In his latest essay, Michael Cembalest at J.P. Morgan closes with the following sobering stuff:
Lastly, I know I’m opening a can of worms here, but there’s a lot of uncertainty about what the world has in store 10-20 years from now. Many people have great hopes for renewable energy, carbon sequestration to render 100 years of U.S., Russian, Chinese and Indian coal reserves more usable, advancements in lithium ion battery technology, etc. Technological achievements of the last 50 years suggest they can be done given the right public-private sector partnerships. But on a timeline of progress, the world is behind on each one right now.
In the future, the world could be a more unstable place, given energy concerns, Iran-Iraq, the possible end of the dollar’s reign as the world’s sole reserve currency, and the seismic increase in public debt at a time of severe U.S. partisanship and polarization, the worst since post-Civil War Reconstruction.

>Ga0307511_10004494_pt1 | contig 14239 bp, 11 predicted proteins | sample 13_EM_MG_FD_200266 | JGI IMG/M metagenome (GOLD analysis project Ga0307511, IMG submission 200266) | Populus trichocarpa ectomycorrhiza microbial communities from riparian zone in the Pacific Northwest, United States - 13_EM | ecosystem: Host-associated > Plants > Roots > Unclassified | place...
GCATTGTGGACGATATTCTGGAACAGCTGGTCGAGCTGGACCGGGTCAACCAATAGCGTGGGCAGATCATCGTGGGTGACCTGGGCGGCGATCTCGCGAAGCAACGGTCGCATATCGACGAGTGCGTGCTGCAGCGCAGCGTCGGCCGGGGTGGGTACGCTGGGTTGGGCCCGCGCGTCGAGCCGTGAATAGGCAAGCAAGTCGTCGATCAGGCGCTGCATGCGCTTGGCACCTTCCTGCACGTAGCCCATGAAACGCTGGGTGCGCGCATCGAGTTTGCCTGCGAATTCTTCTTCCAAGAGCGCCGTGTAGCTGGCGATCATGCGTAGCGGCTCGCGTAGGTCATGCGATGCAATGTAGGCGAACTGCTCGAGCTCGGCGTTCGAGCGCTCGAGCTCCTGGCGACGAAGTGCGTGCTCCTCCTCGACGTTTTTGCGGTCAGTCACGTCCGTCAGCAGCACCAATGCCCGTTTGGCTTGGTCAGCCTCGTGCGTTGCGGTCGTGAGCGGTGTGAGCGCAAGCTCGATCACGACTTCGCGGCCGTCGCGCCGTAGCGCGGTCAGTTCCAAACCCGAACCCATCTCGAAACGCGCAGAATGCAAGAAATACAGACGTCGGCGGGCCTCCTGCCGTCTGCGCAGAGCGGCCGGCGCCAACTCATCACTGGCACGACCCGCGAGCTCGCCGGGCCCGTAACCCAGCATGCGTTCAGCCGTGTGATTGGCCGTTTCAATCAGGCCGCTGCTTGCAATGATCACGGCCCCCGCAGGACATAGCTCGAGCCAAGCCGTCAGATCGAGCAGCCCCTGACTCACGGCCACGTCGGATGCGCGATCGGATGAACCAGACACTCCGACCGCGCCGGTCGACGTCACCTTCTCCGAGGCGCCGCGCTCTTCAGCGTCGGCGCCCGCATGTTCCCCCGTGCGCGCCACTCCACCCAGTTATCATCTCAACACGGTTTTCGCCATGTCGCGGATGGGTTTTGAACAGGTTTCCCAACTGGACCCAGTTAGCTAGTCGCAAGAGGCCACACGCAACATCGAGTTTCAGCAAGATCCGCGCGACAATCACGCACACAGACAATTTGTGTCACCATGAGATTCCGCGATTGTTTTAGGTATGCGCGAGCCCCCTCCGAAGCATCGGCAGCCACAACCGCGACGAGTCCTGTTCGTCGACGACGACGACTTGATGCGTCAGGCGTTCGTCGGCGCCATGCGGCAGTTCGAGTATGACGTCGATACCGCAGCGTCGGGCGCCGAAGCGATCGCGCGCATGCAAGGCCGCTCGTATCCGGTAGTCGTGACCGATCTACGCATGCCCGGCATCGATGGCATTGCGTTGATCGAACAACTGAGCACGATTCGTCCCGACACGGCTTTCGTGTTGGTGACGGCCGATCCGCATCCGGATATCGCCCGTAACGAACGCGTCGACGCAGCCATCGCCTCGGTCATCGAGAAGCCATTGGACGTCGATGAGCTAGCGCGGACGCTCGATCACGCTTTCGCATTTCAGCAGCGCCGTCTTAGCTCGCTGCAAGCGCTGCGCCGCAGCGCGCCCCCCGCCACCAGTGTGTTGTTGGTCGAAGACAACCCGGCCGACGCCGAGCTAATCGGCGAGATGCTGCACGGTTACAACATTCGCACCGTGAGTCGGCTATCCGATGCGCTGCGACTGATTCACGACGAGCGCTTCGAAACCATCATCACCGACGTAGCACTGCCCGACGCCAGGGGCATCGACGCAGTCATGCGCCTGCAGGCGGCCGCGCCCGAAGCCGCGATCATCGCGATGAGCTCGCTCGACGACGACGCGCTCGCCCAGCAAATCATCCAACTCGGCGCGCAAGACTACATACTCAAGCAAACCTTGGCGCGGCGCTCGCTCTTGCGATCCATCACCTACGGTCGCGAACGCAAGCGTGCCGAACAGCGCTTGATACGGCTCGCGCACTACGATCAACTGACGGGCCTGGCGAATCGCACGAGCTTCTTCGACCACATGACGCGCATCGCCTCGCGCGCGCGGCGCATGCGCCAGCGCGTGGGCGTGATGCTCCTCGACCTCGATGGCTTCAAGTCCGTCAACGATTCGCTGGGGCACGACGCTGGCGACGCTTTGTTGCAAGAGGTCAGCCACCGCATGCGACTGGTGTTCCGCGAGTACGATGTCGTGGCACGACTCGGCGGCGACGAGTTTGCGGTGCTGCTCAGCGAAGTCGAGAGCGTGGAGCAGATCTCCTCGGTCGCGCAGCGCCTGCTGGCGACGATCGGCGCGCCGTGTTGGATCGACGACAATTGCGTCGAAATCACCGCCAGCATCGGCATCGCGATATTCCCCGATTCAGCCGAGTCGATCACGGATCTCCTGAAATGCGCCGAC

Are we behind the curve on innovations that matter most? It feels like that in many ways, I think, to most of us, but is it true? Certainly there is lots going on in information technology – from mobile, to social networks, etc. – but how about in energy, where some of the deepest-rooted and toughest problems lie. It’s an interesting question.